We fail to measure the value of these important assets, or we measure them only poorly, or we ignore the implications of valuing these rightly-common assets. Or we ignore the work of those who do measure them. Do you think that land value and natural resource value mattering is just a quaint agrarian idea, in the context of the 21st century?
Remind me again what it is that we and
others go to war over.
Remind me how much of the typical family's
budget is going to the FIRE sector (finance, insurance, real estate -- including the sellers from whom homeowners in coastal states bought their homes, who reaped what they did not sow).
Remind me how much the typical family is paying for energy and other
non-renewable natural resources.
Remind me which direction the average worker's wages are going, and how difficult it is to find work, despite there being so many unsatisfied needs and wants in the world
Remind me how concentrated our
nation's and the global income and wealth is -- and why.
Remind me again of the havoc that our boom-bust cycles create in the lives of Americans and our neighbors around the world.
Remind me again of what sprawl costs us; of what too little exercise costs us; of what long commutes cost us; of what children growing up in families with insufficient income to meet their most modestly defined needs costs us. (These are very closely related, and can be traced to a single underlying fallacy in how we structure our economy. And they can be ameliorated by recognizing and correcting that fallacy.)
Then tell me
again that LAND and natural resources don't matter in the 21st century.
How did economists get it so wrong? To use my mother's phrase, their education was neglected. Even Paul Krugman's as best I can tell.
The democracy in Pakistan is fledgling at best. There are powerful
vested interests such as the landed aristocracy. A vast majority of the
members of the Assemblies are landed gentry; they do not pass any
legislation that hurts big landlords, nor do they allow any taxes on
themselves. Then there is the military; the government survives at the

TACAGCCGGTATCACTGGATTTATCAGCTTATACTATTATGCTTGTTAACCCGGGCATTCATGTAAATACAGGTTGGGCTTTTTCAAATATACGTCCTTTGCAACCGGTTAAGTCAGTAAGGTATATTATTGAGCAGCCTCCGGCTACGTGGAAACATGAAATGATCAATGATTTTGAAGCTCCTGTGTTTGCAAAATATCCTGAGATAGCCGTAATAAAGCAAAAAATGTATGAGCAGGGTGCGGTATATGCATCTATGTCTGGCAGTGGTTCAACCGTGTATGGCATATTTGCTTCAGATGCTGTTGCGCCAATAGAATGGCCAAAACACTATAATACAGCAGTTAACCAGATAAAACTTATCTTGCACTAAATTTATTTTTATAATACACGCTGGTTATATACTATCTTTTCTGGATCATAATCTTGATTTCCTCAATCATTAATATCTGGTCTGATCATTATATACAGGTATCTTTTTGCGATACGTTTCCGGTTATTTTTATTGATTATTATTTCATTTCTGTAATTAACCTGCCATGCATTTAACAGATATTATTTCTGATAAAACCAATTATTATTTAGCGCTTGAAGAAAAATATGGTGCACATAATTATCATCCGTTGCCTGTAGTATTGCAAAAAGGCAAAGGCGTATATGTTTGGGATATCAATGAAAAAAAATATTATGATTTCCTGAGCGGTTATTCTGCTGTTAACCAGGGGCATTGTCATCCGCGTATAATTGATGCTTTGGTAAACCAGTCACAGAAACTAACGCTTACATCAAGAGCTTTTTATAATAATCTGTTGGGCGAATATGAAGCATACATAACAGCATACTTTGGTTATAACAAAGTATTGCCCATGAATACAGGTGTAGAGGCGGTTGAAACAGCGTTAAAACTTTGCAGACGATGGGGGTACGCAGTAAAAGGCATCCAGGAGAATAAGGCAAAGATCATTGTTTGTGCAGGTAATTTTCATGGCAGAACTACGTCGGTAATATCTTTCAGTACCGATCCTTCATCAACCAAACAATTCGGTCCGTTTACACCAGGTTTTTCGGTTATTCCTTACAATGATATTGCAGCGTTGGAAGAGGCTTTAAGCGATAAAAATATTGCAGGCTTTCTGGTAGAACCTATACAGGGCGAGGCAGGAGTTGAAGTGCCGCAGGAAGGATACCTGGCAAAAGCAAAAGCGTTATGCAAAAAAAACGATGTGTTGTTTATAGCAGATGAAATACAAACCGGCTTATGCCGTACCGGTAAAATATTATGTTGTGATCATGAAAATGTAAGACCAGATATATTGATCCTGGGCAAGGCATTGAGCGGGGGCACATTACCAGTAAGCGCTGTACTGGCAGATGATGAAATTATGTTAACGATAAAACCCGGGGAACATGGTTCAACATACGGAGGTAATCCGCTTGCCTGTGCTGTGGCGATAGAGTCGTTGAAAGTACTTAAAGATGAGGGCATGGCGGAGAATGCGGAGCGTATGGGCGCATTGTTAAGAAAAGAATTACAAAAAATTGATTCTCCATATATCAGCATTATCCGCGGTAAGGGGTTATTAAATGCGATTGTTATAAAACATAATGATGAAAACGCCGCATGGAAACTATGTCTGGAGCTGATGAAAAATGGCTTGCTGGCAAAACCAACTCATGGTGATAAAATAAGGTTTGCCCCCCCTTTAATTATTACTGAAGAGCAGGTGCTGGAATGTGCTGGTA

mercy of the army chief.
What is so special about the landed gentry? Here's what Henry George said:
It is a well-provisioned ship, this on which we sail through space. If
the bread and beef above decks seem to grow scarce, we but open a hatch
and there is a new supply, of which before we never dreamed. And
very great command over the services of others comes to those who as the
hatches are opened are permitted to say, "This is mine!"
What largely keeps men from realizing the robbery involved in
private property in land is that in the most striking cases the robbery
of individuals, but of the community. For, as I have before explained,
it is impossible for rent in the economic sense — that value which
attaches to land by reason of social growth and improvement — to
go to the user. It can go only to the owner or to the community. Thus
those who pay enormous rents for the use of land in such centers as London
or New York are not individually injured. Individually they get a return
for what they pay, and must feel that they have no better right to the
use of such peculiarly advantageous localities without paying for it
than have thousands of others. And so, not thinking or not caring for
the interests of the community, they make no objection to the system.
It recently came to light in New York that a man having no title whatever
had been for years collecting rents on a piece of land that the growth
of the city had made very valuable. Those who paid these rents had never
stopped to ask whether he had any right to them. They felt that they
had no right to land that so many others would like to have, without
paying for it, and did not think of, or did not care for, the rights
of all. .
Nothing particularly special about Pakistan in this regard. But perhaps it might lead us to think about America's most landed gentry, and the windfall we grant them, at the expense of the commons and the ordinary working person.
I was a rising senior in high school when Woodstock took place. A fellow waitress in the local deli in which I worked -- Max for Snacks, in King of Prussia, PA -- took off for Woodstock, and the rest of us dreamed of doing so.
We thought we could change the world. Many had a vision of a society in which all could prosper, all could succeed. We sang, we danced, we applauded, we protested. Gradually we worked our way up. We educated ourselves, we bought homes, we had children -- not always in that order -- and we became part of the establishment. We bent the establishment, a bit, perhaps, to our advantage.
But we didn't correct the problems, and arguably, we let them grow worse. We watched as the benefits of public investment -- local, muncipal, county, state, federal -- accrued not to all of us but to those who own our land and claim title to our natural resources. We permitted corporations and individuals to lay claim to our common resources, we who grew up hearing about Jed Clampett being somehow entitled to the oil revenue, to the exclusion of the rest of us.